For the next five months, a consulting firm will assess the value of the area’s arts and culture offerings and opportunities to develop a collaborative economic development plan. The $65,000 project is a joint effort between the Lansing Economic Development Corp., East Lansing, Michigan State University, Michigan State Housing Development Authority and Michigan’s History, Arts & Libraries Department.
Marchelle C. Smith, special projects director for the Lansing Economic Development Corp., said between now and mid-summer, Creative Community Builders, a consulting firm in Minneapolis, will assess the region’s cultural assets, compiling data and conducting interviews and visual audits. A final presentation and strategic plan is expected by the end of July. “We see arts and culture as a huge economic engine in communities today,” Smith said. “Both cities have a large amount of cultural entities to draw from.”
Carol Trosper, deputy director in the Michigan Office of Cultural Development, a division of HAL, said the project is meant to identify opportunities for arts and culturally based businesses in the area.
As one example, she said vacant buildings in the right locations could be turned into incubator offices for small designoriented ventures, such as interior design or architecture firms. Another use could be live/work space for artists, and another could be to convert the property into a mixed-use building where people could open niche retail stores and art supply shops. Trosper cited Lansing’s Delphi Glass and Elderly Instruments as examples of successful businesses that supply cultural commodities.
“The idea is to unite the cities’ revitalization efforts around their cultural economic development opportunities,” Trosper said.
While the governor has called for the elimination of HAL, Trosper and Smith said they don’t expect it to affect on the project.
Lori Mullins, senior project manager in East Lansing’s Planning and Community Development Department, said it makes sense to think of the two cities as one unit for this kind of project. “When residents or businesses come to this area, they’re looking at the entire region and what that has to offer them and their employees, so all of us really benefit from having a strong regional arts and culture scene,” Mullins said.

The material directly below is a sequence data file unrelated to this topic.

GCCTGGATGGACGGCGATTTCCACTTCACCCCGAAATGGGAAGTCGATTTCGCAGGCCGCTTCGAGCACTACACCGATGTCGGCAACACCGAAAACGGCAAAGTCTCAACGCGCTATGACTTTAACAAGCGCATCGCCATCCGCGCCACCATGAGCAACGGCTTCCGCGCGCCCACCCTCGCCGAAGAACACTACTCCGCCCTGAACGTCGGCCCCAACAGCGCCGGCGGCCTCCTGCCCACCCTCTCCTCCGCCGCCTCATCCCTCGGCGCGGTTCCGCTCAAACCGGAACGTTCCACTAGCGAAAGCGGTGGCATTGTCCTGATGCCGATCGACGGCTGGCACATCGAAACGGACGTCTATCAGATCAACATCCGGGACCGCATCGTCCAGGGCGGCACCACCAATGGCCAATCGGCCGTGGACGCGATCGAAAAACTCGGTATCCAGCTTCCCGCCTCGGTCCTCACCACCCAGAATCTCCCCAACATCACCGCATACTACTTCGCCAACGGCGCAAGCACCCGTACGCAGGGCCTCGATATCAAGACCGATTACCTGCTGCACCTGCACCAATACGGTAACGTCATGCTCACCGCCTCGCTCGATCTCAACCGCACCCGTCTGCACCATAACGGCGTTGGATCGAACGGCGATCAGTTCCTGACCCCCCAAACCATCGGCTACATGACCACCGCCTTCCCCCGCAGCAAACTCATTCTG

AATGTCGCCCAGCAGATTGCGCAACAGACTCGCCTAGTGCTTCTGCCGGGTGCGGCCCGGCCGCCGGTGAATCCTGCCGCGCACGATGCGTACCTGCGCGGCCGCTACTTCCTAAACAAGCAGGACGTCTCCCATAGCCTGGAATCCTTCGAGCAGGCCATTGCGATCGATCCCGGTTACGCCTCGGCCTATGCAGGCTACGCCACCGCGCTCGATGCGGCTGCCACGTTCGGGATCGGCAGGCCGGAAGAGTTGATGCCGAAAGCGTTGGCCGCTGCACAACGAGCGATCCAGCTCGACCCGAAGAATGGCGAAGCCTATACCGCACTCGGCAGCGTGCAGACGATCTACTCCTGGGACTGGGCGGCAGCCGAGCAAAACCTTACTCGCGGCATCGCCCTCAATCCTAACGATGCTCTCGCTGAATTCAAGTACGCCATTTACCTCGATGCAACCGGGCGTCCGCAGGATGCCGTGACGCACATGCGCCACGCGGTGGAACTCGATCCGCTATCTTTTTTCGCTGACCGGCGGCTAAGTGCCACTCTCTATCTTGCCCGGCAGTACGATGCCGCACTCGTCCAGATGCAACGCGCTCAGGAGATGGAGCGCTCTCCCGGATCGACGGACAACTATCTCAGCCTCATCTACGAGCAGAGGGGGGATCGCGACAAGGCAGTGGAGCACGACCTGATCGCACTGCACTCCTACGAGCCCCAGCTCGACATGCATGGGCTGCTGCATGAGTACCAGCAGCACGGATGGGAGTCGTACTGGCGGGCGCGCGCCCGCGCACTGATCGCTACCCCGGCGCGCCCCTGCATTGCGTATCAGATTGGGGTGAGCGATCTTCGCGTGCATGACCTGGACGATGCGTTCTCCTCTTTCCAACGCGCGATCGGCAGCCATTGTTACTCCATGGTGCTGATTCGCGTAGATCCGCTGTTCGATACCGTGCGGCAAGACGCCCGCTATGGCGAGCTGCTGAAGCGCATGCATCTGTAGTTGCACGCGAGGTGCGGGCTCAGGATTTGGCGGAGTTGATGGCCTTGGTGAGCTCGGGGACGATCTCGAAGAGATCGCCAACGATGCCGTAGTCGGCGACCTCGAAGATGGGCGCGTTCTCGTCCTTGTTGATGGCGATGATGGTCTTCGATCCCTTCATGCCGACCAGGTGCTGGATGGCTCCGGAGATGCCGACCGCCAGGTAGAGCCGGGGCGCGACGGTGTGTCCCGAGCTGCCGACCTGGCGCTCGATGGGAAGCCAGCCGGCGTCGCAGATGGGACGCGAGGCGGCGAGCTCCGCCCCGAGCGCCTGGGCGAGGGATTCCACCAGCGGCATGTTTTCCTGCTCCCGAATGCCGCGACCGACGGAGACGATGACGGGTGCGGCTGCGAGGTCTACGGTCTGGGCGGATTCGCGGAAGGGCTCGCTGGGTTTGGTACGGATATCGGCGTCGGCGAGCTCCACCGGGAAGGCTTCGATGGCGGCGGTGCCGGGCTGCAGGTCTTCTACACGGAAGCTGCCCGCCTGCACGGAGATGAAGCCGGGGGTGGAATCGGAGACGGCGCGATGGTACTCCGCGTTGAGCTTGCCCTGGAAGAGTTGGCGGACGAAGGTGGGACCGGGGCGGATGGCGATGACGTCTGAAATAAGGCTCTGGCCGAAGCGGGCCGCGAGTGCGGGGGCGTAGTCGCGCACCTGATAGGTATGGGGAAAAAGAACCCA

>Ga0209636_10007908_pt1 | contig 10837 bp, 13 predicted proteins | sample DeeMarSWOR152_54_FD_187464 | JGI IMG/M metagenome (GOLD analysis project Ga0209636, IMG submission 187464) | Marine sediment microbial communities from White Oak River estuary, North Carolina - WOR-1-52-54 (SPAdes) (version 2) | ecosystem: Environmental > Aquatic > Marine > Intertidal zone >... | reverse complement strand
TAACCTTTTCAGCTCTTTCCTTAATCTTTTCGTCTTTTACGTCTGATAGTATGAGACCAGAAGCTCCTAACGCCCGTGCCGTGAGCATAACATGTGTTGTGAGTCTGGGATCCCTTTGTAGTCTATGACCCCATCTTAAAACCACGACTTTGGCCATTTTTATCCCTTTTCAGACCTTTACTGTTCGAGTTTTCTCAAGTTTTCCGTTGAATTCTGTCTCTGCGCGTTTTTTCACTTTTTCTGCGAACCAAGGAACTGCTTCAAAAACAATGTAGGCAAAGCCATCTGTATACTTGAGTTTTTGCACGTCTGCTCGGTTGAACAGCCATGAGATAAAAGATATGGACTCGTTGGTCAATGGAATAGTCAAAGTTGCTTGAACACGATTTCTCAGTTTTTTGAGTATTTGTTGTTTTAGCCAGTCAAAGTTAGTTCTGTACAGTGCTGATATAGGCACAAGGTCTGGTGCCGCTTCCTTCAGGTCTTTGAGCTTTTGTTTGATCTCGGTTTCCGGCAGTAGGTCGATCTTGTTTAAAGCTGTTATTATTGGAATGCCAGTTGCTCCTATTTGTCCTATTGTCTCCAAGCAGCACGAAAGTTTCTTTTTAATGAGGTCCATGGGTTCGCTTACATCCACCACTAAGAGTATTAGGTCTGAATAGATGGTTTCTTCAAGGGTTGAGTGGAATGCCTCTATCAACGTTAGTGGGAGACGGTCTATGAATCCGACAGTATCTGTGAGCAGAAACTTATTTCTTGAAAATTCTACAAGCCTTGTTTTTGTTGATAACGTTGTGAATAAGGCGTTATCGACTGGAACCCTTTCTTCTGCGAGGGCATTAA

One goal of the project is to offer local data to back up the economic importance of the arts and culture sector in Greater Lansing. Local arts organizations touting the economic benefits and quality of life they bring to their neighborhood, city and region often resort to national averages, but the study should offer hard, as well as anecdotal evidence of the impact such organizations have locally.
“We hope that the plan will look at our many arts and cultural resources and think about ways to support those resources, so they can reach their full potential as economic drivers,” Mullins said. “I’m hoping the consultants will provide some guidelines that would help our community leaders support those organizations so they can grow.”
Mullins said she also hoped the study would reveal ways “arts and cultural assets” could work better together or potentially grow in ways that haven’t been explored.
But doesn’t it seem strange to explore the potential for growth in a sector that stands to lose most of its state funding?
“I think that makes this type of planning effort more important than ever, because what it will do is highlight the value of the arts and cultural community to our local economy,” Mullins said. “We really do have a really strong arts and culture community here, and I think that this process will help highlight that and bind some of those groups together to work through what could be hard times.”